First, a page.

Cannes Film Festival – Official Competition, 2013
“If it was never new and it never gets old, it’s a folk song,” explains Llewyn Davis (Oscar Isaac) after yet another gig strumming his guitar at Greenwich Village’s Gaslamp in”Inside Llewyn Davis.” The film is full of folk tunes in its soundtrack as it recreates the pre-Dylan early 1960s scene in New York. Yet, in many ways, the Coen Brothers’ film itself is a folk song, if judged by the definition they provide.
Llewyn’s story is all too familiar – and one that hits close to home for anyone yet to achieve the lofty success they were promised with every participation medal. Most stories of musicians trying to enter into the business involve some measure of pain and frustration, but for Llewyn, the bad breaks seem almost cosmic. He’s always a smidgen too early or a moment too late to shake off the funk that seems to set a tone of frustration and misery for his life. “King Midas’ idiot brother,” his ex-flame Jean (Carey Mulligan) describes him, and by the end of the film, such a mythological explanation for Llewyn’s woes seems entirely possible.
It proves frustrating to watch him endure trial after tribulation, though not because the beats are tired. The doomed slacker routine may have been done before, but certainly not like Joel and Ethan Coen do it. Insomuch as the duo would ever make something so straightforward as a “personal” film, “Inside Llewyn Davis” addresses the price a person can pay for trying to maintain the purity of their art. Llewyn decries the easy, the accessible and the crowd-pleasing, lamenting anyone who panders to these attributes as sell-outs or careerists.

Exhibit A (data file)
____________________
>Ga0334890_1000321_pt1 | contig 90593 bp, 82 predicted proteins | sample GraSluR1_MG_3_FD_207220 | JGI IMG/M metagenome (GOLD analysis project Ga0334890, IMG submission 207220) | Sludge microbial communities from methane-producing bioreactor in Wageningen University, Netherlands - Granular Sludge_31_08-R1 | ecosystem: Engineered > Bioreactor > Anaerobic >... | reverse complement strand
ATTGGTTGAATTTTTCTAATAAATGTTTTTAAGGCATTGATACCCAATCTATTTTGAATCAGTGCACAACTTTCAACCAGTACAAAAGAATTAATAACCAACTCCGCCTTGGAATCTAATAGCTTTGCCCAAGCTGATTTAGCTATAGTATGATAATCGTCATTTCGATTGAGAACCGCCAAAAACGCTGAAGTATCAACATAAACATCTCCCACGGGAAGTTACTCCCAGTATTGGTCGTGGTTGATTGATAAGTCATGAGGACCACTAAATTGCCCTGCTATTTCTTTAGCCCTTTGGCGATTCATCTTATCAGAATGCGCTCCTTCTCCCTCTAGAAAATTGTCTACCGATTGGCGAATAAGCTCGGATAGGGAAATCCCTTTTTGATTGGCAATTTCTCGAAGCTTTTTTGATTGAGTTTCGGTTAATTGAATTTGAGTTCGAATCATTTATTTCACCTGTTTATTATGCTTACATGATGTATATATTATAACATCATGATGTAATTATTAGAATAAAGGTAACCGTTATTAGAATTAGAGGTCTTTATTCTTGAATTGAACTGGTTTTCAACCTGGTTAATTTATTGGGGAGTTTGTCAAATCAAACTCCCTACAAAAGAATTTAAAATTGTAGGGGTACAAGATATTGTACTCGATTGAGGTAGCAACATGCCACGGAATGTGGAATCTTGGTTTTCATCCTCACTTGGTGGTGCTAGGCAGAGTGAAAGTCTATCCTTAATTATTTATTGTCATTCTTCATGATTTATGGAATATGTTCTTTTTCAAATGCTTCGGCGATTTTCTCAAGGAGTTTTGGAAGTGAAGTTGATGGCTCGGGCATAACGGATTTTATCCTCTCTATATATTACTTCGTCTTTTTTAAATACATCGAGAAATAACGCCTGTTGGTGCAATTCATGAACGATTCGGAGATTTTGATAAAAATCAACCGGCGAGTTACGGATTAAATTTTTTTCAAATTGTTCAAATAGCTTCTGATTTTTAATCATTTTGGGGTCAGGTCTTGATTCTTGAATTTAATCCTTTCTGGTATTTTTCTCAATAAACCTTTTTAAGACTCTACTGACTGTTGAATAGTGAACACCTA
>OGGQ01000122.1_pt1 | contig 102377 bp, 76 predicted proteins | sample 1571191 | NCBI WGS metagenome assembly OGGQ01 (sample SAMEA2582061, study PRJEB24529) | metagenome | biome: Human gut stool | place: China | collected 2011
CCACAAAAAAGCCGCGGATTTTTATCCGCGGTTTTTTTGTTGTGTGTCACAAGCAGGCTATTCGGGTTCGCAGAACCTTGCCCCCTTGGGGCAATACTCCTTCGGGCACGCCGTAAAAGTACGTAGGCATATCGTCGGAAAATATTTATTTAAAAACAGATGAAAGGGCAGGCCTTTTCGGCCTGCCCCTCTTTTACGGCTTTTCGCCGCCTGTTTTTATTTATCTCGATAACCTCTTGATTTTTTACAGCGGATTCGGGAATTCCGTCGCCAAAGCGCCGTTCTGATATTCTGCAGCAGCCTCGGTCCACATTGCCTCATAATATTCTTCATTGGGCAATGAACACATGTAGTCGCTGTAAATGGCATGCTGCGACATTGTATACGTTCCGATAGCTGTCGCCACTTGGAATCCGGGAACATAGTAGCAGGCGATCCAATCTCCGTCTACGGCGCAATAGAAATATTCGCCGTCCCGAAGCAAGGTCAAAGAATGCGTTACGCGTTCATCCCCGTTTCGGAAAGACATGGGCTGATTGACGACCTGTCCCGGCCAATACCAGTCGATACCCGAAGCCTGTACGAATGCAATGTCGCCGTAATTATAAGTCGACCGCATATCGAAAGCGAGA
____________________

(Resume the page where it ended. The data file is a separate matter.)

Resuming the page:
Llewyn is a performer operating at a “higher function,” as he puts it. Watching him struggle, unable even to win for losing, is made bearable (and even enjoyable) by the colorful cast of characters surrounding him. There’s the venomous spurned lover Jean, the hammy rival singer Jim (Justin Timberlake), good-natured performer Al Cody (Adam Driver) as well as a loquacious road trip partner Roland Turner (John Goodman) and his stoic driver Johnny Five (Garrett Hedlund).
The whole incredible journey, however, does more than show these unfortunate events occurring to Llewyn. The Coen Brothers, to some extent, interrogate why these things keep happening to him. Is it a Nietzschean example of eternal recurrence that dooms him to keep stumbling in the same way? Or is it somehow a flaw in Llewyn himself? At one point, Jean angrily huffs, “You don’t want to go anywhere, and that’s why the same sh*t’s going to keep happening to you, because you want it to.” Perhaps she has a point.
Yet even in spite of all the odds stacked against him, Llewyn still elicits empathy. Not because he is the protagonist, and especially not because he always deserves it. Oscar Isaac acts soulfully, creating a character hoping against hope that the next fork in the road will finally set him on the right path. That shred of optimism continually met by the brutally unfeeling business and world ought to hit close to home for everyone. This propensity for fatalism, neither old nor new, reverberates throughout “Inside Llewyn Davis” and hits a resonant emotional high rarely allowed in a Coen Brothers film. A- /